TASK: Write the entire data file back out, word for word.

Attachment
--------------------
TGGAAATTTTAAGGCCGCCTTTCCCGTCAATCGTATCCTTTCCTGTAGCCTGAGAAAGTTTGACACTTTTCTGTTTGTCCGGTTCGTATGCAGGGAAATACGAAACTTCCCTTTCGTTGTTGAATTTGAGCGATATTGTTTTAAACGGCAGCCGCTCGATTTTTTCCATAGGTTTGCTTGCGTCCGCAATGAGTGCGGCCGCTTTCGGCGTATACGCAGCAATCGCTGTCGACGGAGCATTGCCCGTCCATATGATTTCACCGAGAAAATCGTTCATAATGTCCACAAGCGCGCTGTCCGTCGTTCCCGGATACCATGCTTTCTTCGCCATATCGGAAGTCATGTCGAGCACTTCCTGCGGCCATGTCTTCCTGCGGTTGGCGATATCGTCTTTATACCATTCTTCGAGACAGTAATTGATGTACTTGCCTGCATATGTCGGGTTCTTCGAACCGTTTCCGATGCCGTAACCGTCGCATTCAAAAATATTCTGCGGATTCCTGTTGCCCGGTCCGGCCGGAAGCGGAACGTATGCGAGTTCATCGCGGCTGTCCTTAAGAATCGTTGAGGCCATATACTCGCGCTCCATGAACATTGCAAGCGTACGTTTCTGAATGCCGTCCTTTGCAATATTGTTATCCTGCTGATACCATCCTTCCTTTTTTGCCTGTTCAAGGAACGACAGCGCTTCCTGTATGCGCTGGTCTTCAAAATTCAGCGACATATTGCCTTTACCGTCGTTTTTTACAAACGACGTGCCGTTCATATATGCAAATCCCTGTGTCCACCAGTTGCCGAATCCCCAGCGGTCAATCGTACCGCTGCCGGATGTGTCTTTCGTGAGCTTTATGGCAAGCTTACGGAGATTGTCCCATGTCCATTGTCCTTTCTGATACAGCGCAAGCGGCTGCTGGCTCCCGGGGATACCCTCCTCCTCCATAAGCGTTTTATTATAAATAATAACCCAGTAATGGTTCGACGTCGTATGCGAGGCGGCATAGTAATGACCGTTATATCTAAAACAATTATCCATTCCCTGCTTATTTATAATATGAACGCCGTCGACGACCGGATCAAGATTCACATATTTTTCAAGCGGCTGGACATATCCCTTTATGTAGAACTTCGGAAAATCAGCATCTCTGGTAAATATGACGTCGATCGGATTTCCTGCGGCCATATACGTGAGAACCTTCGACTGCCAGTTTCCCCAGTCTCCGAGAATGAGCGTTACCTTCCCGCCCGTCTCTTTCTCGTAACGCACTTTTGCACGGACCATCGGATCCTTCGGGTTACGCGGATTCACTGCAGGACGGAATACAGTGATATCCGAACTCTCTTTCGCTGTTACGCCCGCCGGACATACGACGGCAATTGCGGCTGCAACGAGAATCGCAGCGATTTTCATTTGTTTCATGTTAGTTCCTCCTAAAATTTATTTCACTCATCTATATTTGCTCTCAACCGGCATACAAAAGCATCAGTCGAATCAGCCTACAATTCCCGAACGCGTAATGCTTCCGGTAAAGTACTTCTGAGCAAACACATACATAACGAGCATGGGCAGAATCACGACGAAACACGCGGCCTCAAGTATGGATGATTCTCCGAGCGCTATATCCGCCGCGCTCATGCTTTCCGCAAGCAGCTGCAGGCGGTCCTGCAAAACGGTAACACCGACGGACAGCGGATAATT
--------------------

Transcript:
TGGAAATTTTAAGGCCGCCTTTCCCGTCAATCGTATCCTTTCCTGTAGCCTGAGAAAGTTTGACACTTTTCTGTTTGTCCGGTTCGTATGCAGGGAAATACGAAACTTCCCTTTCGTTGTTGAATTTGAGCGATATTGTTTTAAACGGCAGCCGCTCGATTTTTTCCATAGGTTTGCTTGCGTCCGCAATGAGTGCGGCCGCTTTCGGCGTATACGCAGCAATCGCTGTCGACGGAGCATTGCCCGTCCATATGATTTCACCGAGAAAATCGTTCATAATGTCCACAAGCGCGCTGTCCGTCGTTCCCGGATACCATGCTTTCTTCGCCATATCGGAAGTCATGTCGAGCACTTCCTGCGGCCATGTCTTCCTGCGGTTGGCGATATCGTCTTTATACCATTCTTCGAGACAGTAATTGATGTACTTGCCTGCATATGTCGGGTTCTTCGAACCGTTTCCGATGCCGTAACCGTCGCATTCAAAAATATTCTGCGGATTCCTGTTGCCCGGTCCGGCCGGAAGCGGAACGTATGCGAGTTCATCGCGGCTGTCCTTAAGAATCGTTGAGGCCATATACTCGCGCTCCATGAACATTGCAAGCGTACGTTTCTGAATGCCGTCCTTTGCAATATTGTTATCCTGCTGATACCATCCTTCCTTTTTTGCCTGTTCAAGGAACGACAGCGCTTCCTGTATGCGCTGGTCTTCAAAATTCAGCGACATATTGCCTTTACCGTCGTTTTTTACAAACGACGTGCCGTTCATATATGCAAATCCCTGTGTCCACCAGTTGCCGAATCCCCAGCGGTCAATCGTACCGCTGCCGGATGTGTCTTTCGTGAGCTTTATGGCAAGCTTACGGAGATTGTCCCATGTCCATTGTCCTTTCTGATACAGCGCAAGCGGCTGCTGGCTCCCGGGGATACCCTCCTCCTCCATAAGCGTTTTATTATAAATAATAACCCAGTAATGGTTCGACGTCGTATGCGAGGCGGCATAGTAATGACCGTTATATCTAAAACAATTATCCATTCCCTGCTTATTTATAATATGAACGCCGTCGACGACCGGATCAAGATTCACATATTTTTCAAGCGGCTGGACATATCCCTTTATGTAGAACTTCGGAAAATCAGCATCTCTGGTAAATATGACGTCGATCGGATTTCCTGCGGCCATATACGTGAGAACCTTCGACTGCCAGTTTCCCCAGTCTCCGAGAATGAGCGTTACCTTCCCGCCCGTCTCTTTCTCGTAACGCACTTTTGCACGGACCATCGGATCCTTCGGGTTACGCGGATTCACTGCAGGACGGAATACAGTGATATCCGAACTCTCTTTCGCTGTTACGCCCGCCGGACATACGACGGCAATTGCGGCTGCAACGAGAATCGCAGCGATTTTCATTTGTTTCATGTTAGTTCCTCCTAAAATTTATTTCACTCATCTATATTTGCTCTCAACCGGCATACAAAAGCATCAGTCGAATCAGCCTACAATTCCCGAACGCGTAATGCTTCCGGTAAAGTACTTCTGAGCAAACACATACATAACGAGCATGGGCAGAATCACGACGAAACACGCGGCCTCAAGTATGGATGATTCTCCGAGCGCTATATCCGCCGCGCTCATGCTTTCCGCAAGCAGCTGCAGGCGGTCCTGCAAAACGGTAACACCGACGGACAGCGGATAATT